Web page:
Eligibility Criteria

Inclusion Criteria:

  • Presence of ocular disease that can be imaged using optical coherence tomography
  • Male or female, aged 18 years or older
  • Ability to understand nature/purpose of the study and to provide informed consent
  • Ability to undergo binocular OCT imaging
  • Ability to follow instructions and complete the study
  • Ability to speak English

Exclusion Criteria:

  • Optical media opacity sufficient to preclude adequate ocular imaging with OCT
  • Hearing impairment sufficient to interfere with hearing instructions
  • Any condition which, in the investigator's opinion, would conflict or otherwise prevent the subject from complying with the required procedures, schedule, or other study conduct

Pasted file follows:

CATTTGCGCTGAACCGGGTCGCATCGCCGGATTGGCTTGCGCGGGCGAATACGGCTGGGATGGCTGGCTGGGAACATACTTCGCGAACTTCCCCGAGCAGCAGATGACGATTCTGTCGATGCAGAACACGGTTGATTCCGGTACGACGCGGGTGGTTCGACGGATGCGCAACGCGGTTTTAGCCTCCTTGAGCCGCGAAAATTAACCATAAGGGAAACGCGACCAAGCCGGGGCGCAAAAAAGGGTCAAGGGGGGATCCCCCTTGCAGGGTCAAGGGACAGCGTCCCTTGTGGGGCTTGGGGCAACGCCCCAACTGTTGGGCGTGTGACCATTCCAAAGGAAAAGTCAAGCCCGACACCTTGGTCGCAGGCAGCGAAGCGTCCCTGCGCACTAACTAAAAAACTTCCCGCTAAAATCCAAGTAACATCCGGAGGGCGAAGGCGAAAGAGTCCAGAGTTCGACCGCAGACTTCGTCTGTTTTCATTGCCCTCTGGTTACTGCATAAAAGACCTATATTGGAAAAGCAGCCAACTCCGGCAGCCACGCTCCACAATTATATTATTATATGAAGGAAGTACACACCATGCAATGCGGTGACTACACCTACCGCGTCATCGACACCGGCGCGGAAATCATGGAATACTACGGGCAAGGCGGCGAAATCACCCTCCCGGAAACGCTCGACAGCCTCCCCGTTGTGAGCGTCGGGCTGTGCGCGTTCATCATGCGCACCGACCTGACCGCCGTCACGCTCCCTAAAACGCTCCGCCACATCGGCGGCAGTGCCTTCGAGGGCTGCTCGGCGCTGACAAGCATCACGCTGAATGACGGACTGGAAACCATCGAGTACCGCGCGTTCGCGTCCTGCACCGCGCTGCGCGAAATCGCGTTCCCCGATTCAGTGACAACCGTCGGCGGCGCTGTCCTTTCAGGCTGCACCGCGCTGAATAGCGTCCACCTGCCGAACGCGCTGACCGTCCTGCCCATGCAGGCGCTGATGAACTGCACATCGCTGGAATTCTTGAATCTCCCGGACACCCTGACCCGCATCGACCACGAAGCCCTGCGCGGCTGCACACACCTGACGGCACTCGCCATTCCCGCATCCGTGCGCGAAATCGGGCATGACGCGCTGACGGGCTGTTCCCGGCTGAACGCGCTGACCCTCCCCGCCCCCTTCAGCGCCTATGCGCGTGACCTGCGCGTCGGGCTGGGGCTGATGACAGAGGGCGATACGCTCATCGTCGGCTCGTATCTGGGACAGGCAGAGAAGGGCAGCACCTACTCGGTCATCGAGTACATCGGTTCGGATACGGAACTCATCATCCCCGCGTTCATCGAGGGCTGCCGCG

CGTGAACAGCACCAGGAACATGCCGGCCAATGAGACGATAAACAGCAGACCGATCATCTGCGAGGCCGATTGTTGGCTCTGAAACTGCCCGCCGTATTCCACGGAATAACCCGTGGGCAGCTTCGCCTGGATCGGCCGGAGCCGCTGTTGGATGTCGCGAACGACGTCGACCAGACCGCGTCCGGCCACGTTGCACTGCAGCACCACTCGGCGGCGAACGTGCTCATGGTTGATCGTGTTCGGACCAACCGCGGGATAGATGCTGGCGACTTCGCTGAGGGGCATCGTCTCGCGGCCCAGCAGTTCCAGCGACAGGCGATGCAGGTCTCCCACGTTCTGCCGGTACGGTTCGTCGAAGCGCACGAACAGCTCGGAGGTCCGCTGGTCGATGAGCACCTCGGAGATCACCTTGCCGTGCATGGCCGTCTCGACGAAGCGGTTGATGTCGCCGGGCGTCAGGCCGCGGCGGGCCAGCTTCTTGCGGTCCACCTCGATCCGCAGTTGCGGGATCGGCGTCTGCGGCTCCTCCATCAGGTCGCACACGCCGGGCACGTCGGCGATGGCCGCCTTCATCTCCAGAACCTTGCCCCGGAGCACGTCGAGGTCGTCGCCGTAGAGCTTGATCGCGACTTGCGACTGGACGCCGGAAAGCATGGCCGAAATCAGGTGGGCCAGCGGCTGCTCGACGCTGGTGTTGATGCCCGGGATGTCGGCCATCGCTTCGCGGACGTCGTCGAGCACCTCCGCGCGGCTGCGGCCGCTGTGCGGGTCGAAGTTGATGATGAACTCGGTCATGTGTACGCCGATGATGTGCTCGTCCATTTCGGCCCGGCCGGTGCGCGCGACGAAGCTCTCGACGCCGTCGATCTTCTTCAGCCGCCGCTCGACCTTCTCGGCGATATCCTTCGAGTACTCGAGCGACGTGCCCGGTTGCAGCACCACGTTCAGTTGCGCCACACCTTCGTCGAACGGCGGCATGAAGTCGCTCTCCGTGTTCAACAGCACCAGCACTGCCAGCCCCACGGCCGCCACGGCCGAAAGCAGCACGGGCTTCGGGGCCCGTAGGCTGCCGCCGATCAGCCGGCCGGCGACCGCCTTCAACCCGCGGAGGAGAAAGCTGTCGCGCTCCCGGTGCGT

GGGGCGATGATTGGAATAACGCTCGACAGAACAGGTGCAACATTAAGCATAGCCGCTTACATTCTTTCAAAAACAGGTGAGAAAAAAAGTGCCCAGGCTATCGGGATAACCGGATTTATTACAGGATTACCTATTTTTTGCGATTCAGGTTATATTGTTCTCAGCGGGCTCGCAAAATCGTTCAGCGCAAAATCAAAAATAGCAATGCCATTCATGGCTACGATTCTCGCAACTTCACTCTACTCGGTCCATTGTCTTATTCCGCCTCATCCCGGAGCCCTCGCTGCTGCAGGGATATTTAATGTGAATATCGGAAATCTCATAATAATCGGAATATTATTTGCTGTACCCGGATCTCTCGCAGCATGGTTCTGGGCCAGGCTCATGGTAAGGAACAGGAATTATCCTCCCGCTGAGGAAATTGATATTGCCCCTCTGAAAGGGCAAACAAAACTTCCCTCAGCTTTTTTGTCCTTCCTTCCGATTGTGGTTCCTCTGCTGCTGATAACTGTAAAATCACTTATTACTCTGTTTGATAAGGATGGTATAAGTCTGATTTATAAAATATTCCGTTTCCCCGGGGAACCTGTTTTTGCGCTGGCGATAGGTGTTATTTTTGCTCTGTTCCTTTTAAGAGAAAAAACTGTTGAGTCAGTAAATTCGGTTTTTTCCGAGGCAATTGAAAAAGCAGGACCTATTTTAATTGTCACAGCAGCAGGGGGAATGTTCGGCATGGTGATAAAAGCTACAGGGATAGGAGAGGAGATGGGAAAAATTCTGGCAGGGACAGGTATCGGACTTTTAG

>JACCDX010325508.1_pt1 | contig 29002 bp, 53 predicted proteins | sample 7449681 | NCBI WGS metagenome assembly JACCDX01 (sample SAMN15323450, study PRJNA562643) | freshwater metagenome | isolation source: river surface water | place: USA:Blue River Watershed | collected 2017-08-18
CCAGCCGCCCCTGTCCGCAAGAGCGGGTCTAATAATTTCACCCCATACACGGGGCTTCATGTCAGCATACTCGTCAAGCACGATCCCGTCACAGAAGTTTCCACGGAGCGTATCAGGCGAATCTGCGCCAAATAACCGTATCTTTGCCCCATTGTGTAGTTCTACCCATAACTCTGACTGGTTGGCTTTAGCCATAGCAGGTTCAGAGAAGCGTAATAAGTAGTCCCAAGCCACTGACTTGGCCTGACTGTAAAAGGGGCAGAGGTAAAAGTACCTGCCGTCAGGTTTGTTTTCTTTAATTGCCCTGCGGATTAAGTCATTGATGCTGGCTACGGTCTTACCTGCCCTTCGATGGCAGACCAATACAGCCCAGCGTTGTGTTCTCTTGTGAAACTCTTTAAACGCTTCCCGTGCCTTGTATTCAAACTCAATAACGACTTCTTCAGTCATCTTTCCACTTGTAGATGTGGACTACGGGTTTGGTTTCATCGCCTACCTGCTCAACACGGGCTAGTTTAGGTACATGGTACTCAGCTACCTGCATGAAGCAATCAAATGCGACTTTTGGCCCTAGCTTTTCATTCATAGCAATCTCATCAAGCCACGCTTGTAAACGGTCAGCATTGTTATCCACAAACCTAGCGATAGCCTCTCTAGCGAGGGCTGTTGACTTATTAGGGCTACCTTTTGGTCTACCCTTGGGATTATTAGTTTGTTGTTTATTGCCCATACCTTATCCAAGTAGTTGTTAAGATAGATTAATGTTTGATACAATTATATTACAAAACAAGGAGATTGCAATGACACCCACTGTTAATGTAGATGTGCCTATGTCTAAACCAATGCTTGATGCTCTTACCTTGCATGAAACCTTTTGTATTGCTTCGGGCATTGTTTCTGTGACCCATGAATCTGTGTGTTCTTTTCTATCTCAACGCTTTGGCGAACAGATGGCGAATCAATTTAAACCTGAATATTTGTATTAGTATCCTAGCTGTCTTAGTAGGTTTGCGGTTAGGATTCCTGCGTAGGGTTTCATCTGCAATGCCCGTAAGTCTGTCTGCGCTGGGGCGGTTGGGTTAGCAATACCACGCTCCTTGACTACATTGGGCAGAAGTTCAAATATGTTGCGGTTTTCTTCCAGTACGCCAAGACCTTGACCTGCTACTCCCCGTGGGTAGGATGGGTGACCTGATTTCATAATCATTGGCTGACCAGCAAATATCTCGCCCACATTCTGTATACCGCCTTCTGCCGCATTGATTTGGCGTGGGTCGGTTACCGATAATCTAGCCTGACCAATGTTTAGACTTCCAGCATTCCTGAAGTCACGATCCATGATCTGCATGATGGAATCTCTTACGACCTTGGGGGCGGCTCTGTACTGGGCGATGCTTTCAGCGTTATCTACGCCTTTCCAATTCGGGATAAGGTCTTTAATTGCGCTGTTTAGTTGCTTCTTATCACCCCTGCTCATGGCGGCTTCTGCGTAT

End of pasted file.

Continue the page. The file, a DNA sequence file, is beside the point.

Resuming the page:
Sex/Gender
Sexes Eligible for Study: All
Ages 18 Years and older   (Adult, Older Adult)
Accepts Healthy Volunteers Not Provided
Contacts Contact information is only displayed when the study is recruiting subjects
Listed Location Countries United Kingdom
Removed Location Countries  
 
Administrative Information
NCT Number NCT03553017
Other Study ID Numbers 17/0839
Has Data Monitoring Committee Not Provided
U.S. FDA-regulated Product
Studies a U.S. FDA-regulated Drug Product: No
Studies a U.S. FDA-regulated Device Product: No
IPD Sharing Statement Not Provided
Responsible Party University College, London
Study Sponsor University College, London
Collaborators National Institute for Health Research, United Kingdom
Investigators Not Provided
PRS Account University College, London
Verification Date October 2020